• How complex is the data? If there are gotchas and a steep learning curve just to get to grips with the data, a centralised function is best for learning and onboarding.
  • How distributed is the team? If you have regional offices it makes sense for the analyst to report locally.


Once a reliable flow of data is arriving on your chosen data platform it’s time to start analysing. The first place to start is with descriptive analytics. And with that your first data analyst.

Descriptive analytics is all about getting useful data in front of stakeholders and decision-makers. This answers questions like ‘Which customers have churned?’, ‘Do products sell faster in certain markets?’.

Data analysts specialise in visualising and describing data using SQL, BI tools and spreadsheets. This role is responsible for taking deep dives into the data to answer business questions and create regular reporting when needed. In reality, data professionals skills are on a scale with analysts sometimes also being interested in data science, data engineering, visualisation or business decisions.

It’s an unfortunate fact that analysis is often ad-hoc and never used again. While it is tempting to move on to the next thing that code block might be useful down the track. While not strictly a part of creating a team, creating a culture of sharing and documenting findings is an important first step.

  • Is data being captured? You cannot expect an analyst to create reports without access to Data.
  • How will insights be used? There should be a relationship between the analyst and the requester and some kind of feedback loop when they produce work.
  • Are you likely to need reports, graphs, or simply a number for a slide deck? Analysts are not data vending machines for dashboards.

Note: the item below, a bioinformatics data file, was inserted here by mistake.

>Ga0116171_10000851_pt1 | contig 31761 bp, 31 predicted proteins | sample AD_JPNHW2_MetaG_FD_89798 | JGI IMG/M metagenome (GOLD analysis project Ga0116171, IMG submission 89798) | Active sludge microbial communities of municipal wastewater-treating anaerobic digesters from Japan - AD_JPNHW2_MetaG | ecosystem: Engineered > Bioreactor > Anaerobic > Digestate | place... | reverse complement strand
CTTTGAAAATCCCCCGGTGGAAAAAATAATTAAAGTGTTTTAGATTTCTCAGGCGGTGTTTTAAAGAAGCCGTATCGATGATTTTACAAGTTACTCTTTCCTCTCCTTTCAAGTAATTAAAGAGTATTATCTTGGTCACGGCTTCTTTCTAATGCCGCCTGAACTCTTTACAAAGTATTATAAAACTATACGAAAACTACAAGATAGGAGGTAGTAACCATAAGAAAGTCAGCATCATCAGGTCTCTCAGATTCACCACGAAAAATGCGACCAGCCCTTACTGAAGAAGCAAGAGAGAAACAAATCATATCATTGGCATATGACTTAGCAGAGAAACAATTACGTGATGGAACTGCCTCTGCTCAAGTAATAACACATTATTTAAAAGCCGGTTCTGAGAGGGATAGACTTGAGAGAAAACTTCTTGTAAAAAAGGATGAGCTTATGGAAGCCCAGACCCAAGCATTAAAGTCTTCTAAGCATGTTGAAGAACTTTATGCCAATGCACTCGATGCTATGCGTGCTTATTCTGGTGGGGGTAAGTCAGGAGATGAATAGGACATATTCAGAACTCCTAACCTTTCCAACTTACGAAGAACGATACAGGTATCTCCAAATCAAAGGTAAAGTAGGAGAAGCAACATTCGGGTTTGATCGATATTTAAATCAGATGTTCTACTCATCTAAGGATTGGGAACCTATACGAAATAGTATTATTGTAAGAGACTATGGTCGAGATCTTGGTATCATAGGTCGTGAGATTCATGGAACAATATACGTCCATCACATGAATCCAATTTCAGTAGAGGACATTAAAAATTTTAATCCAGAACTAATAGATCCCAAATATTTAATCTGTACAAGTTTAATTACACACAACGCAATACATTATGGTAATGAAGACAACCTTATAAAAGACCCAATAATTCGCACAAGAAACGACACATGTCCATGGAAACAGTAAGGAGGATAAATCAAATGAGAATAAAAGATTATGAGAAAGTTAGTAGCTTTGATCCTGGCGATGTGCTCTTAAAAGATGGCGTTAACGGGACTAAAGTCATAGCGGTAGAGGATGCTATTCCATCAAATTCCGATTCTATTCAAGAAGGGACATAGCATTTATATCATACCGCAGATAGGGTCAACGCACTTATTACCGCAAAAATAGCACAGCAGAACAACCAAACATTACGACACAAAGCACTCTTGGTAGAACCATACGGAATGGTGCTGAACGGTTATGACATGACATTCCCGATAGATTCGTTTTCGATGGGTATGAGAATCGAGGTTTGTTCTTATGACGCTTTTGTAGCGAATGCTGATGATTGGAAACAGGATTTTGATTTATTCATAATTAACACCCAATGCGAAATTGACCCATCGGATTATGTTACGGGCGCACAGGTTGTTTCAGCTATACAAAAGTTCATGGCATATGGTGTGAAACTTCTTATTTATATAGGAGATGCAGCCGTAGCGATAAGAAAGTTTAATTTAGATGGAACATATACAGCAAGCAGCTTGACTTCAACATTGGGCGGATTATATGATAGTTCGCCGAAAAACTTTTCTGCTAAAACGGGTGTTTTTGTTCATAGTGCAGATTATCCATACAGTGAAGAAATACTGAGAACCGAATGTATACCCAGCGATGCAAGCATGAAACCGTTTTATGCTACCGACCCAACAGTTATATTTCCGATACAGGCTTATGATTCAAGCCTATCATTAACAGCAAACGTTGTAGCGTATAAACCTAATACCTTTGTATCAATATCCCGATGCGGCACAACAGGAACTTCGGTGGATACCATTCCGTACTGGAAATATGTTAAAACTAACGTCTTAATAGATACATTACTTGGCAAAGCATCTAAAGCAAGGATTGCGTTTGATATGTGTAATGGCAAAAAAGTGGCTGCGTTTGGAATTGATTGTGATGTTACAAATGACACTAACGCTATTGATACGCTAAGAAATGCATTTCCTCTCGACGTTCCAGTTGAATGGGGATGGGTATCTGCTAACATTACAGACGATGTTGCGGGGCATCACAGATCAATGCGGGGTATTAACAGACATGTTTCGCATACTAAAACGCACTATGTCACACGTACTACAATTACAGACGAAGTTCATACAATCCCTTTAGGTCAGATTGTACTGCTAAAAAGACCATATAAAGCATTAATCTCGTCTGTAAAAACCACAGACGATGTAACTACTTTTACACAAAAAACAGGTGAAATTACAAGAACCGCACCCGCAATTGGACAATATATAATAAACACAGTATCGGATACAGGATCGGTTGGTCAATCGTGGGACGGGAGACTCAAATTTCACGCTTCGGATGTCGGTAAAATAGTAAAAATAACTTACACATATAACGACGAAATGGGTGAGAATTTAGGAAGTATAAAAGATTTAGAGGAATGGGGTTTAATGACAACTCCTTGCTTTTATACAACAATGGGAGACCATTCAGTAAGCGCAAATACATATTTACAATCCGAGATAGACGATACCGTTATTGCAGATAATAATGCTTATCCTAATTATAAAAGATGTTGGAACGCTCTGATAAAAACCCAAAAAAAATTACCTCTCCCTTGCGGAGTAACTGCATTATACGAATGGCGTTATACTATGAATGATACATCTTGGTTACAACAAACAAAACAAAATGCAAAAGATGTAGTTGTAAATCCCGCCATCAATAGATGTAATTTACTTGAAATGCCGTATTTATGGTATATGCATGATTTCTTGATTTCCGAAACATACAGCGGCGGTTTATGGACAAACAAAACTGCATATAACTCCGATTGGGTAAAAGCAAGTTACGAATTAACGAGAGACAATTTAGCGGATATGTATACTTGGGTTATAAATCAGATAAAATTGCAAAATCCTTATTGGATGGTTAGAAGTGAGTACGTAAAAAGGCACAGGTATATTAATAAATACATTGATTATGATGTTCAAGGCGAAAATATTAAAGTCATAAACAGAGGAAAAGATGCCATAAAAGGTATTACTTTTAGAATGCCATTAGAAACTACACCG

As the demand for analysis and reporting grows you may consider self-service analytics. These are tools designed to take the complexity away from the data itself and build in business rules.

Using tools rather than sharing spreadsheets around provides a level of tracking to see what is actually being used. They also build in data governance and security. Something you can’t get from emailing a report around every Monday morning.

While this is great in theory it requires ‘buy in’ from the teams using the tool and preparation of the data so it’s ready to go. Consider bringing on ‘power users’ from functional areas to test the waters before making any investment in this area.

  • Are your Execs/Board asking for it? Better get to it then.
  • Are you getting the same kind of Ad hoc requests again and again? If there’s a way to pull together a ‘drag and drop’ dashboard to answer the most common questions it’s worth investigating.
  • Is there a desire for visualisation/automation? If these things will help drive action and business decision making it’s worth looking into a tool to provide a solution.


Predictive analytics is the practice of building custom models that can help business decision-makers predict what is coming next. This answers questions like ‘Which customers are likely to churn this month?’, ‘What will sales be over the next year?’. This can also be seen in recommendation systems, suggestions in your email subject line and image recognition.

  • Is there data to support their work? Data science often requires more granular, and potentially sensitive, data to get going.
  • Is there a need for this kind of analysis? Data scientists who end up doing regular reporting will not be utilised or satisfied in their work.
  • How will the models be put into production? Is there a mechanism for their hard work to go anywhere beyond a sandpit and dummy data?

Creating a data team isn’t easy, especially if you are starting from scratch. These guidelines will help you better understand the workflow and building blocks that need to be in place to start your data journey.

This is the first part of a series on Designing a Data Team. I hope you join me for the next post on Hiring a Data Analyst.

Further reading